A World without “Whom”: The essential guide to language in the BuzzFeed age

E J Favilla (Bloomsbury, 2017), 400pp, £12.99 (pbk)
ISBN 978 14 08895 02 3

Reviewed by Christina Thomas1

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You know TFW2 you realise you may, after all, be one of those linguistic dinosaurs? It hit me hard, reading this book. Why had I been asked to review it? I had to look up what BuzzFeed was. On the day of writing this, the second headline on BuzzFeed was ‘Are you more Harry, Ron, or Hermione based on your clothing preferences?’. This book is defo for the younger person, and when I consulted my hotline to the younger generation, my 30-something journalist daughter, I was met with a derisive, ‘Oh, that’s for kids’. I realise that I should add, for the avoidance of doubt, that Wikipedia helpfully defines BuzzFeed as ‘an American Internet media company based in New York City. The firm is a social news and entertainment company with a focus on digital media.’

And yes, I did retire last year.

Duh! Of course …! I wrote the SfEP guide Your House Style (now in its second edition and available from the SfEP website). I am clearly the go-to girl on matters of style, so that’s why I’m reviewing this book!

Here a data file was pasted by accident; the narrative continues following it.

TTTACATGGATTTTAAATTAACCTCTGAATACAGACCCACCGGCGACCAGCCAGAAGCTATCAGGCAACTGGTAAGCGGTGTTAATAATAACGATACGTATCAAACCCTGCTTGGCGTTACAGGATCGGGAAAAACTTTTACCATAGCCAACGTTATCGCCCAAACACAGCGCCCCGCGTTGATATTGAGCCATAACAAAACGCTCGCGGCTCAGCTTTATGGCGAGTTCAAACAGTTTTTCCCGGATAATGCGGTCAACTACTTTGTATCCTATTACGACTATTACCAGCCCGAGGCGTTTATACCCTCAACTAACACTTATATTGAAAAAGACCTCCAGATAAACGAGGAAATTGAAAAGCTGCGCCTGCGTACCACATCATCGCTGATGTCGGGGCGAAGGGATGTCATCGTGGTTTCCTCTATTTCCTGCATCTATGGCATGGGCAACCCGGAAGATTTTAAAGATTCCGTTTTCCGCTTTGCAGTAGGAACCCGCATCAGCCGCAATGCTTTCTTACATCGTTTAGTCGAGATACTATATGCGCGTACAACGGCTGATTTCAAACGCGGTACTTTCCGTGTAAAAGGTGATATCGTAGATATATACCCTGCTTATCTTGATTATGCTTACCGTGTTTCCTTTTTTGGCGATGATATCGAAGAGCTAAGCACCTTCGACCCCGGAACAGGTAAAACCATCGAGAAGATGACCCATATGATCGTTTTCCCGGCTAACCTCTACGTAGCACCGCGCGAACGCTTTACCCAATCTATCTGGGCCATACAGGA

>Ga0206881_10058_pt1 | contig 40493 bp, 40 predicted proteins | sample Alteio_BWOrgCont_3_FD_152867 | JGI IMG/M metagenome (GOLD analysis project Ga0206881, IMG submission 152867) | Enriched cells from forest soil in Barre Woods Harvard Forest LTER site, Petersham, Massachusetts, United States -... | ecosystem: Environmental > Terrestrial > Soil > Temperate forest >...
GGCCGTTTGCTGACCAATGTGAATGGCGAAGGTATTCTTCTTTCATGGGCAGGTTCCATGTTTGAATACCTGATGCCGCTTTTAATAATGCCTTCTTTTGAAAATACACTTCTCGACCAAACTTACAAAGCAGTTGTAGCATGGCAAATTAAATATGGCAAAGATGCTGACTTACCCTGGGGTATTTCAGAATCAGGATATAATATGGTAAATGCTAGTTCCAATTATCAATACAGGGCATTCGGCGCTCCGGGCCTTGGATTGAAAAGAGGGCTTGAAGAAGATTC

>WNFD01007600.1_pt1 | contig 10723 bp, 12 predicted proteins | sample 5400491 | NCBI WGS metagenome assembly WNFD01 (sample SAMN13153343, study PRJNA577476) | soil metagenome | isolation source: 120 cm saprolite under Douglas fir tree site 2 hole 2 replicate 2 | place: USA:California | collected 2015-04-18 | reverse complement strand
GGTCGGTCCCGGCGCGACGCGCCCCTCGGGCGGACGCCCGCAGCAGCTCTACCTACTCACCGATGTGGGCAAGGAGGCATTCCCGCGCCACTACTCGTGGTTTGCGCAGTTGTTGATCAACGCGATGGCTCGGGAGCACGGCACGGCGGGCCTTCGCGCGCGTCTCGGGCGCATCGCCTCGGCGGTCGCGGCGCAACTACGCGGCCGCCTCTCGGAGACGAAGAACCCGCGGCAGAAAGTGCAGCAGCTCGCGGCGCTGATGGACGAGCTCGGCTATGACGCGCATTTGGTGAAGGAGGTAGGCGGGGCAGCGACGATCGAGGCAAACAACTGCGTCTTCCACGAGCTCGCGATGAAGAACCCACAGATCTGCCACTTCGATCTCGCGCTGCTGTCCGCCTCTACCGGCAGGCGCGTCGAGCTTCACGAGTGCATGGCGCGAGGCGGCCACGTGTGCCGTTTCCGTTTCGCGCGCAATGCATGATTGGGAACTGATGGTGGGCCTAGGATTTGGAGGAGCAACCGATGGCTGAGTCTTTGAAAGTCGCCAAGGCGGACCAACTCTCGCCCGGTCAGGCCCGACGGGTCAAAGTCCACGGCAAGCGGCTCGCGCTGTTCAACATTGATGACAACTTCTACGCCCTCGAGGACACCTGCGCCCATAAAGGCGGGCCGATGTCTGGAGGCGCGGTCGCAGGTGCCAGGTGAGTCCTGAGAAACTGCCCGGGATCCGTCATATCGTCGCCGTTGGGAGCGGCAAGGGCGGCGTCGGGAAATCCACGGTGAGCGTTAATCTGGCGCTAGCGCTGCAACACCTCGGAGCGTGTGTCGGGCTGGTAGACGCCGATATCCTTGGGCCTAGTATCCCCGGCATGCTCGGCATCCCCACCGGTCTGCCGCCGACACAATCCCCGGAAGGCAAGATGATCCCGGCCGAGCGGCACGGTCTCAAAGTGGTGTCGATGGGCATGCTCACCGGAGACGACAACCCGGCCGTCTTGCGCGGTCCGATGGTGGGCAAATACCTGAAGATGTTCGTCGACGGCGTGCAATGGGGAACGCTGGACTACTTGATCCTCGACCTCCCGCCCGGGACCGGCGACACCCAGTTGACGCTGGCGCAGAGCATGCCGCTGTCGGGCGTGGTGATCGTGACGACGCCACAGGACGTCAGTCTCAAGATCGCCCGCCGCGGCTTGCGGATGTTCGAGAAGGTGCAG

So, to the book. The style will either delight or irritate, but it’s fair to say that it’s not concise. Here’s an example:

Getting things kinda-sorta right when it comes to numbers
Also tucked away under ‘who cares?’: formatting numbers. There’s a reason why APS spells out one through nine and CMOS spells out one through ninety-nine. It’s because it doesn’t matter. Should you write 11th hour or eleventh hour? It literally makes no difference! Sure, try to be consistent about it, but don’t beat yourself up about letting a 20s sneak into a headline when your house style is twenties. You’ll get ’em next time, slugger.

There is a useful word list and list of terms you should know, especially if you have FOMO3 (JK4). There is plenty of guidance on things not necessarily dealt with in other style guides, which, I suspect, would be useful for honing and checking out your editorial judgement. The chapter ‘How not to be a jerk writing about sensitive topics’ covers, amongst other things, slavery, abortion, race and ethnicity. I thought the guidance on slavery bonkers, whereas the section on international naming conventions was helpful. Reading both sections had the useful side-effect of making me justify to myself why I would or wouldn’t follow the advice.

So, do you need to buy this book (and having bought it, read it)? If you work for BuzzFeed, yes. (Obvs.) If you are interested in a take on how language is or may be developing, then, yes, again. BuzzFeed clearly thinks it is hugely influential, and this is something I’m in no position to judge. If your work is academic, mainstream and/or formal, the answer is probably no, you don’t need this book for your work but, regarded as an exotic description of a land you have no intention of visiting, you may find it enjoyable.


1 Using some of the styles and writing conventions advocated in the book under review.

2 That feeling when.

3 Fear of missing out.

4 Just kidding.

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